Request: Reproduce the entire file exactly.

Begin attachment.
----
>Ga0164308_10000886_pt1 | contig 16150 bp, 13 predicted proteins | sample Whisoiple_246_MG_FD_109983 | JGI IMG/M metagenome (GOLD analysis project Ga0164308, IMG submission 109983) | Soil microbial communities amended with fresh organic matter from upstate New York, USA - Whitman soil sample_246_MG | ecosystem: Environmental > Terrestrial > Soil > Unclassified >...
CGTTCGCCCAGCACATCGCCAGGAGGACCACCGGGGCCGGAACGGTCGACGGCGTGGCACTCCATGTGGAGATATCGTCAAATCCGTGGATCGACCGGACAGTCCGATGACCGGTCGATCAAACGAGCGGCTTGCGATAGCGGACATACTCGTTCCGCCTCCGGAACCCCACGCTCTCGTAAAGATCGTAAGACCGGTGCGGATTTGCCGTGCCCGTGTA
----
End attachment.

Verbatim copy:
>Ga0164308_10000886_pt1 | contig 16150 bp, 13 predicted proteins | sample Whisoiple_246_MG_FD_109983 | JGI IMG/M metagenome (GOLD analysis project Ga0164308, IMG submission 109983) | Soil microbial communities amended with fresh organic matter from upstate New York, USA - Whitman soil sample_246_MG | ecosystem: Environmental > Terrestrial > Soil > Unclassified >...
CGTTCGCCCAGCACATCGCCAGGAGGACCACCGGGGCCGGAACGGTCGACGGCGTGGCACTCCATGTGGAGATATCGTCAAATCCGTGGATCGACCGGACAGTCCGATGACCGGTCGATCAAACGAGCGGCTTGCGATAGCGGACATACTCGTTCCGCCTCCGGAACCCCACGCTCTCGTAAAGATCGTAAGACCGGTGCGGATTTGCCGTGCCCGTGTA